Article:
Blog post born from a VMUG Presentation
Mid Feb, one of the London VMUG leaders posted on twitter, looking for someone to present on the subject of “upgrading from vSphere 5.5 to vSphere 6.5”.
So I jumped at the chance, kind of, and offered to present. This blog post covers the content from that presentation.
- vSphere 5.5 – End of Support
- vSphere 6.5 – New features
- OK, so let’s just upgrade then?
- The plugin’s
- SSO is gone!
- Understand your topologies
- Pre-Upgrade Tasks
- The Upgrade, the big event
- VSAN Considerations
- vShield Manager is no more! Upgrade to NSX Manager
The presentation is available to download here – http://vexpert.me/London-vmug-dean (case sensitive link)
Or I’ve figured out how to embed it from Slideshare.net below (But animations don’t seem to work);
vSphere 5.5 – End of Support
- End of General Support for vSphere 5.5 is September 19, 2018
- Includes vCenter 5.5, ESXi 5.5, VSAN 5.5
- KB 51491
- In the event you are unable to upgrade before the End of General Support (EOGS) and are active on Support and Subscription, you have the option to purchase extended support in one year increments for up to two years beyond the EOGS date.
- Expect this to be more costly than general support.
- SLA’s are more akin to that of basic support rather than production support
- Annual security patch. Includes catastrophic/critical security fixes only
- Ability to create hot patches for Severity 1 issues only
- Technical Guidance for vSphere 5.5 is available until September 19, 2020 primarily through the self-help portal.
- During the Technical Guidance phase, VMware does not offer new hardware support, server/client/guest OS updates, new security patches or bug fixes unless otherwise noted.
- For example, there was no SPECTRE/Meltdown security patches released for vSphere 5.1
It’s not only the core vSphere 5.5 products that are affected, as we can see from the End-of-Support tracking page provided by virten.net. There are other VMware solutions that you have deployed that may also need upgrading.
Continue reading Upgrading VMware vSphere 5.5 to vSphere 6.5 (VMUG Presentation)
So I’ve just had the pleasure of deploying Trend Deep Security via the Agent-less method, utilizing the NSX free license which allows guest introspection, but no other features.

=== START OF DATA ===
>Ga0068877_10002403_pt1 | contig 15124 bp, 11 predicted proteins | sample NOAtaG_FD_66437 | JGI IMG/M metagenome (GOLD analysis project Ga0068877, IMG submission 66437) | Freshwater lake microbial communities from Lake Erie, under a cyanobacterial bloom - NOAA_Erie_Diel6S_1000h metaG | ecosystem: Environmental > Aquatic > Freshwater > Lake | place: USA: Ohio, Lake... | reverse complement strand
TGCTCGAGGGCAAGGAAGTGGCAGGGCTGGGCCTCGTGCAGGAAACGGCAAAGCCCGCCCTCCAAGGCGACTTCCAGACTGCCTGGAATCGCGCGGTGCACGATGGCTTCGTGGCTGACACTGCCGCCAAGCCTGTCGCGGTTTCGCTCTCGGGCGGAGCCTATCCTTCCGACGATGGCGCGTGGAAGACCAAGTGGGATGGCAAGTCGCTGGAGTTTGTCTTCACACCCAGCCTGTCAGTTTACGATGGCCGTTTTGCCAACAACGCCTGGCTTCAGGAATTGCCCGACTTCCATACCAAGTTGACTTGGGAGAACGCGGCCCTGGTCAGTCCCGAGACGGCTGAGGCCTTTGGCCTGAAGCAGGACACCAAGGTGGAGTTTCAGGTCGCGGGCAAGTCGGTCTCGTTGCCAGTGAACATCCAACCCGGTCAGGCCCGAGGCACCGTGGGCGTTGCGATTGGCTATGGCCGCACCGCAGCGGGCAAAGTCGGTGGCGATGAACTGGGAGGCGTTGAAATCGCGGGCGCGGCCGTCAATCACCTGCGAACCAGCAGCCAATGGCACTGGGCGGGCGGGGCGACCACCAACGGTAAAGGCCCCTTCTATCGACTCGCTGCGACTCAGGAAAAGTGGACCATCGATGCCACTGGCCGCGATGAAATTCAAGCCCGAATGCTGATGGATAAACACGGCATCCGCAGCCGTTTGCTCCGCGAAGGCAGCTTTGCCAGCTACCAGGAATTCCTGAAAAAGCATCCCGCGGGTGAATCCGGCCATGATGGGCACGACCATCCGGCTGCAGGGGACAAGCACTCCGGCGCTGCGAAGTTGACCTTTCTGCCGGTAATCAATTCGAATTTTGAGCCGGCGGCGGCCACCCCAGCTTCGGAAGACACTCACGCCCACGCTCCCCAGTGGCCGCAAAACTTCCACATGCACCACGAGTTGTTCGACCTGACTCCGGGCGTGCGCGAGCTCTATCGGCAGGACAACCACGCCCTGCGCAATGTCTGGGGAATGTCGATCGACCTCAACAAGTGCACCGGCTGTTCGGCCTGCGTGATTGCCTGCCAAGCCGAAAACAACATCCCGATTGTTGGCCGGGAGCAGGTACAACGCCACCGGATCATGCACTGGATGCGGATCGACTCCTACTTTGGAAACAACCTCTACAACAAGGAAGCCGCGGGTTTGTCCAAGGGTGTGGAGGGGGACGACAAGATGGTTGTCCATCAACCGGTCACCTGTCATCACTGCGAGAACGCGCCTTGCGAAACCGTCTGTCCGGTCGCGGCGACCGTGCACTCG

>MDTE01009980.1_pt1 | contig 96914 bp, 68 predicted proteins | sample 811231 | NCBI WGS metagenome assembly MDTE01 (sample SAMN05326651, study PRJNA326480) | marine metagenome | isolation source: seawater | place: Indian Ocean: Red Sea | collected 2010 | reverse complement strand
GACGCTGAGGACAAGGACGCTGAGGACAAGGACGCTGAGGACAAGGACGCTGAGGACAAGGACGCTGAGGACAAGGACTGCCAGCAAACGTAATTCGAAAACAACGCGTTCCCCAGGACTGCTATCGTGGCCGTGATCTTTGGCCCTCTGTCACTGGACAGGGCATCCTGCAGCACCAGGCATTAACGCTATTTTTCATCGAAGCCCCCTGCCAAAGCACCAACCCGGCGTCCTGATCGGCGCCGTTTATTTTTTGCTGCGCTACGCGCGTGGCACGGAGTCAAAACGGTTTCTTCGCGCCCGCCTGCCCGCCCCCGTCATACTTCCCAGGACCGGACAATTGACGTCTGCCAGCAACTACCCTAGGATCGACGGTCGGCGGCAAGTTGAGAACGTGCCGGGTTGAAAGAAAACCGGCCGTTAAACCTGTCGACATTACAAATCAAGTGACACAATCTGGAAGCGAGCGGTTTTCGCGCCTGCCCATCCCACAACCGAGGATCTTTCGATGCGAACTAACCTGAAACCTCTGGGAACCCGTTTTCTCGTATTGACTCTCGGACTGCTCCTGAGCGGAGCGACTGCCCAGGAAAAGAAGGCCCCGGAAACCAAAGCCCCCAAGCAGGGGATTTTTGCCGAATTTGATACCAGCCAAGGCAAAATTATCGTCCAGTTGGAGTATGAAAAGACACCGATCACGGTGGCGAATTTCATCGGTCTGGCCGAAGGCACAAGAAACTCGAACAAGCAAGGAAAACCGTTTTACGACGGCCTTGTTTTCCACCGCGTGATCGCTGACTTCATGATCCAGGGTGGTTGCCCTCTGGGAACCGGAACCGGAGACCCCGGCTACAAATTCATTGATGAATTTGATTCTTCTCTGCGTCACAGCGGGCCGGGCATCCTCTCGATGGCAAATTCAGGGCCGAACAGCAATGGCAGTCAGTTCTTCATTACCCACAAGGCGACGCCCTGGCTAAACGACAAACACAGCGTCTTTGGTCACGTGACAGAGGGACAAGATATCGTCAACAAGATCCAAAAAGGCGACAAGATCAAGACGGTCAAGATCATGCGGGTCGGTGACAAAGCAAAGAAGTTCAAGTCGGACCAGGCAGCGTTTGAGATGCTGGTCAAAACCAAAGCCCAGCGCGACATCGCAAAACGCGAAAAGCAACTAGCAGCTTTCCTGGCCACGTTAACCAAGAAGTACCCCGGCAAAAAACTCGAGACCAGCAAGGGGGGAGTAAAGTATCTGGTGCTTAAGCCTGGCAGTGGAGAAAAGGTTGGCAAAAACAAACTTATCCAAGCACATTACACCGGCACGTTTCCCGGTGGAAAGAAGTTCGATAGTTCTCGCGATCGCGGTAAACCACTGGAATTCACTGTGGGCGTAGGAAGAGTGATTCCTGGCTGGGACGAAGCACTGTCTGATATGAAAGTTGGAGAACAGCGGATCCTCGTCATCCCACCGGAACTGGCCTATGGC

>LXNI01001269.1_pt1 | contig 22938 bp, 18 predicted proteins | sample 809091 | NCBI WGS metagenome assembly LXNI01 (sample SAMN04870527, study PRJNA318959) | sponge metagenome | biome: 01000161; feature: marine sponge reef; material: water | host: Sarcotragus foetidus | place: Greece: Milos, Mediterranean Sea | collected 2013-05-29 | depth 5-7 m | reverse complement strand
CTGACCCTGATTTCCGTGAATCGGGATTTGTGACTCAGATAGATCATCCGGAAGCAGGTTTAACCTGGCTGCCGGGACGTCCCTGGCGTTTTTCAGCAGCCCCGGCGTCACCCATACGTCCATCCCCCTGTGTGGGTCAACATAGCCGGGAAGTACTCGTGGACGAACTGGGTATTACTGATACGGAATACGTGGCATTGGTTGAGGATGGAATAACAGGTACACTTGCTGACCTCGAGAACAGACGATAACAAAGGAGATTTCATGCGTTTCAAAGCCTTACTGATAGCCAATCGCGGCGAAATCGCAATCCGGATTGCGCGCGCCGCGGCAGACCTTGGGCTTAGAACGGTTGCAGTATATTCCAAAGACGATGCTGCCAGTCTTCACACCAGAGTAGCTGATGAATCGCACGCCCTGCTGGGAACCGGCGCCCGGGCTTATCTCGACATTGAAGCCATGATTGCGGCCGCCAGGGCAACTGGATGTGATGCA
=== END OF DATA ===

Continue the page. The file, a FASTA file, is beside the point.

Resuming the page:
Starting in NSX 6.2.3, the default license upon install will be NSX for vShield Endpoint. This license enables use of NSX for deploying and managing vShield Endpoint for anti-virus offload capability only, and has hard enforcement to restrict usage of VXLAN, firewall, and Edge services, by blocking host preparation and creation of NSX Edges.
With the basic Deep Security License you get the following coverage;
- Web Reputation Service
However upon deploying Trend and jumping through the various hoops. (flakey support for NSX free license). You will find that you have multiple errors showing against your VM’s.
After speaking with Trend, I received the following response, which seems kind of obvious; Continue reading Trend Deep Security – Agentless Deployment with NSX – Issues with Web Reputation Service
VMware released a free course around Network Virtualization Fundamentals, which maps to the first steps on the ladder for all things NSX. It is also recommended by VMware to take the course before taking on the VCA-NV.
I urge anyone looking into NSX to take this course, you can’t argue with the price after all!!! Secondly, although there are many NSX posts online name, Brad Hedlund has some of the best posts in my opinion.
Check the NSX-Link-O-Rama aswell.
And finally, the NSX Compendium over at Network Inferno
Below are my notes I took whilst going through the course.
- Ports organised into port groups
- Uplinks connect virtual switch to physical network
- Connections to support virtual infrastructure
Virtual standard switches – configuration per host, therefore needs to be replicated exactly to all hosts
- Port groups
- VMkernel Ports
- Uplink Ports
- Policies at virtual switch level can be over-ridden at port group level
- VLAN’s set at port group level and VMKernal Port level only
- No support for things like STP, as virtual switches cannot be connected to one another, nor do they learn MAC addresses.
Continue reading Revision notes from VMware Network Virtualization Fundamentals Course
With my background in Networking and Virtualisation, VMware’s NSX is something which interests me deeply, as such I’ve attended a handful of sessions online, and also at the UK VMUG where Chris Whal presented on the subject.
Here’s my own interpretation of this new technology.
What is NSX?
Its software-defined networking, you don’t need to buy any hardware to implement it, although you do need a running VMware environment.
Continue reading VMware NSX – Just an introduction
So today was the first day of proper sessions and the keynote.
This is my first year at VMworld, but you can tell there is something missing slightly, and probably that is a big announcement, we already know about NSX, and most people are waiting for vSphere 6. However with the release of the delta exam on 5.5 it’s obvious that vSphere 6 will be here at some point in 2015.
Continue reading VMworld #VMworld – Day 2 – Keynote, Sessions on NSX, EUC and performance